Swimmers make a splash in Spain

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Seven intense days, eleven exhausting pool sessions and two gruelling land training workouts later, Oxford University Swimming Club just about managed to crawl through Malaga airport and onto the flight home –  complete with our costume shaped tan lines, aching bodies and wet towels, all in desperate need of a good cup of tea and decent Wi-Fi. Yet despite returning with a crippling inability to move at a functional pace, the week most certainly fulfilled its mission statement – “be ready to shoe the Tabs”.

Arriving at lunchtime on Sunday 5th January, after a less-than-pleasant 3am start, the team hit the pool for their first session, but only after fuelling up on the native Spanish cuisine – Burger King.

There seems something fundamentally wrong about outdoor swimming in January, but the Piscina Virgen del Carmen III could be considered a thing of beauty – an Olympic sized pool, positioned at the base of a mountain range, and with a spectacular view of the sea. Although quite frankly, just a glimpse of blue sky was a welcomed break from the appalling British weather: rest assured that we took full advantage of the sun, despite the locals repeatedly warning us that it was “frío”.

The week revolved around swimming and meal times, consisting of two pool sessions a day which each lasted two hours, although on both Tuesday and Friday a gruelling land-based session replaced the morning swim. This routine was made up of a post-breakfast session from 9-11am and a pre-dinner session from 4-6pm.

Setting the alarm for a 7:30 wake up call, which was inevitably pushed back to 7:53 by day seven (every minute counts), breakfast predictably took the form of “Europeans try and do English Breakfast”. However, if you know anything about swimmers and their appetites, you will not be surprised to note that there were no complaints. In fact, numerous attempts were made to sneak out food for lunch (at least three pain aux chocolats) – although it seems pockets are not sufficient pastry-carrying devices. Actually, on reflection a list of my general food intake for the week would read something like “carbs, carbs, carbs, protein, carbs… ice cream… sangria.”

Pool sessions were preceded by an half hour core workout, before jumping in (literally) to a mixture of speed sessions, drills, breath control and long distance training. Bravely, the prospective Channel swimmers among us even took to the sea for an hour in preparation for the Varsity Channel Relay in July – I’m told that was most definitely “frío”. Perhaps the most challenging aspect of the training was the land sessions though.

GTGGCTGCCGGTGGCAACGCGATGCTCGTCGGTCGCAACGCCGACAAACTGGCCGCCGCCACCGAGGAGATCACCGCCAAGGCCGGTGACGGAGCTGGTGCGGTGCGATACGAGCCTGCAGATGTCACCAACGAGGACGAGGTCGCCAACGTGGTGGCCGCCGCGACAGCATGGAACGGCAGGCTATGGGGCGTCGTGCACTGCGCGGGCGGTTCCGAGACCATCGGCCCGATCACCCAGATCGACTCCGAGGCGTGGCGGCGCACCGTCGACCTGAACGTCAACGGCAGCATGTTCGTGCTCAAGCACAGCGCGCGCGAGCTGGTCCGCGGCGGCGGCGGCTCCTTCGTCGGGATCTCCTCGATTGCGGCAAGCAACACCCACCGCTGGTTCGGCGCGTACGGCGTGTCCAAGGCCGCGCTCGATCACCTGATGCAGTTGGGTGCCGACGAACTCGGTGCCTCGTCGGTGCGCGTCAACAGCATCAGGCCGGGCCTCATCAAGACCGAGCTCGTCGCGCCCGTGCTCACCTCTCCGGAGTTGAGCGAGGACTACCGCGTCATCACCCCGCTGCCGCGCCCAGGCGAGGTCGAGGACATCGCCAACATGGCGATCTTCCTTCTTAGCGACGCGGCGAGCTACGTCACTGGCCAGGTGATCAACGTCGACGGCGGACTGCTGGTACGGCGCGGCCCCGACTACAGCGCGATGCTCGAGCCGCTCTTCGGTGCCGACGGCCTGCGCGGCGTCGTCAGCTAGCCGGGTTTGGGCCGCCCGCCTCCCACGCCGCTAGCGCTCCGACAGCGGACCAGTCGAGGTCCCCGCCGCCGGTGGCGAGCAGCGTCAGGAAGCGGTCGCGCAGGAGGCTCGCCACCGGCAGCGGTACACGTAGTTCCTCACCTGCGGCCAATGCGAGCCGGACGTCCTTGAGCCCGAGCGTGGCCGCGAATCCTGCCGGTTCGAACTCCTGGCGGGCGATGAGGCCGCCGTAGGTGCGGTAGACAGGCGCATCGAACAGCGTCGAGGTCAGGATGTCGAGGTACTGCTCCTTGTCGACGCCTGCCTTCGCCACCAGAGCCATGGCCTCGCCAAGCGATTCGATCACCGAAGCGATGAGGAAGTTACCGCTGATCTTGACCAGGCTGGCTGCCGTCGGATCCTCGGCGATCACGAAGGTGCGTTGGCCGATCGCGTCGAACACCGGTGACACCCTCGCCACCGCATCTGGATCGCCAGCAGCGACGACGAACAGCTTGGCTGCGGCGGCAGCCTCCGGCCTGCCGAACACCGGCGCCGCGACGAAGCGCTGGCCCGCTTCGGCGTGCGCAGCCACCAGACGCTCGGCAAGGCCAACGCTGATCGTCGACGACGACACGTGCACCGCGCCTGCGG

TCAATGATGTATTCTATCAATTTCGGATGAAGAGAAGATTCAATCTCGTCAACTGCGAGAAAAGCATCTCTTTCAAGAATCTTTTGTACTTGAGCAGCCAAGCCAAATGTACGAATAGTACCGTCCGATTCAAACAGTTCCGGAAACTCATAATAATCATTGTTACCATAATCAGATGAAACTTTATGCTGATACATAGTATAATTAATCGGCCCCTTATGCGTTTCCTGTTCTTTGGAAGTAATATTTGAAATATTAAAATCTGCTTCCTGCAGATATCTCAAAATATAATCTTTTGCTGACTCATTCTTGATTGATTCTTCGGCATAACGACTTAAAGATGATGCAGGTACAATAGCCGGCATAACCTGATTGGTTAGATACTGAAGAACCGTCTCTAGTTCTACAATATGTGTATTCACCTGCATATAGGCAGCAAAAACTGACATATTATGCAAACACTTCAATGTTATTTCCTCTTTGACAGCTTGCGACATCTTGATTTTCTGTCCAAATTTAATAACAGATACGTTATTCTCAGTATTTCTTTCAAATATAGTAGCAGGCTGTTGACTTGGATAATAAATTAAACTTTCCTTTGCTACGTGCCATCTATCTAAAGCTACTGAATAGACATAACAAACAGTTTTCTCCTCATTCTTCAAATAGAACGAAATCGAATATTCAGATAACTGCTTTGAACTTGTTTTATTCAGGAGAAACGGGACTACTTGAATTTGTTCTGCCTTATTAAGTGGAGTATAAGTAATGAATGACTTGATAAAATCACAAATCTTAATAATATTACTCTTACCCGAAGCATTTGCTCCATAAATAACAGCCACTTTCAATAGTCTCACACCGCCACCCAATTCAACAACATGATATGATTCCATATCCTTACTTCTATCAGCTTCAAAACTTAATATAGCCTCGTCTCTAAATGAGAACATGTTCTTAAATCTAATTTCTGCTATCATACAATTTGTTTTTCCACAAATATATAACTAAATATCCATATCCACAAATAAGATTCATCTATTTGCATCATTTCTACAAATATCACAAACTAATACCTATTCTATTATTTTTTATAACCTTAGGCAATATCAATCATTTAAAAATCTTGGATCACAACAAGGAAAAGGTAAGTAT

As a fresher, I had been warned by various team members over the last term of the “dreaded steps”, a seemingly innocent set of stairs that takes one down to the beach front. Naively, I thought, “how hard can that really be?”

Unfortunately, “dreaded” was underselling the fear-factor. Imagine walking up 105 (I counted) sloping, steep steps, whilst dodging tourists and doddery OAPs. Now picture running up and down, 6 times, on two occasions. After that we all consciously made the effort to take the lift at every opportunity for the rest of the week.

Interestingly, OUSC were not the only team training in Torremolinos, swimming at the Virgin del Carmen III pool and staying in the Hotel Roc Flamingo that week. Perhaps the Tabs were so threatened by our astounding, record-breaking win at Varsity 2013 that they had to come and see how it’s done. You know what they say – keep your friends close, and your enemies closer.

 Don’t worry, we didn’t do too much fraternising with the enemy but we were challenged to the annual Varsity Mini Golf competition. I am happy to report that a member of Team Oxford took the prestigious title – no doubt a reflection of the upcoming result of Varsity 2014.

All in all, the week was tough but extremely rewarding and OUSC are most definitely ready for the challenges of Hilary term. Now excuse me whilst I spend the day under the covers, catching up on episodes of Sherlock I missed before training resumes

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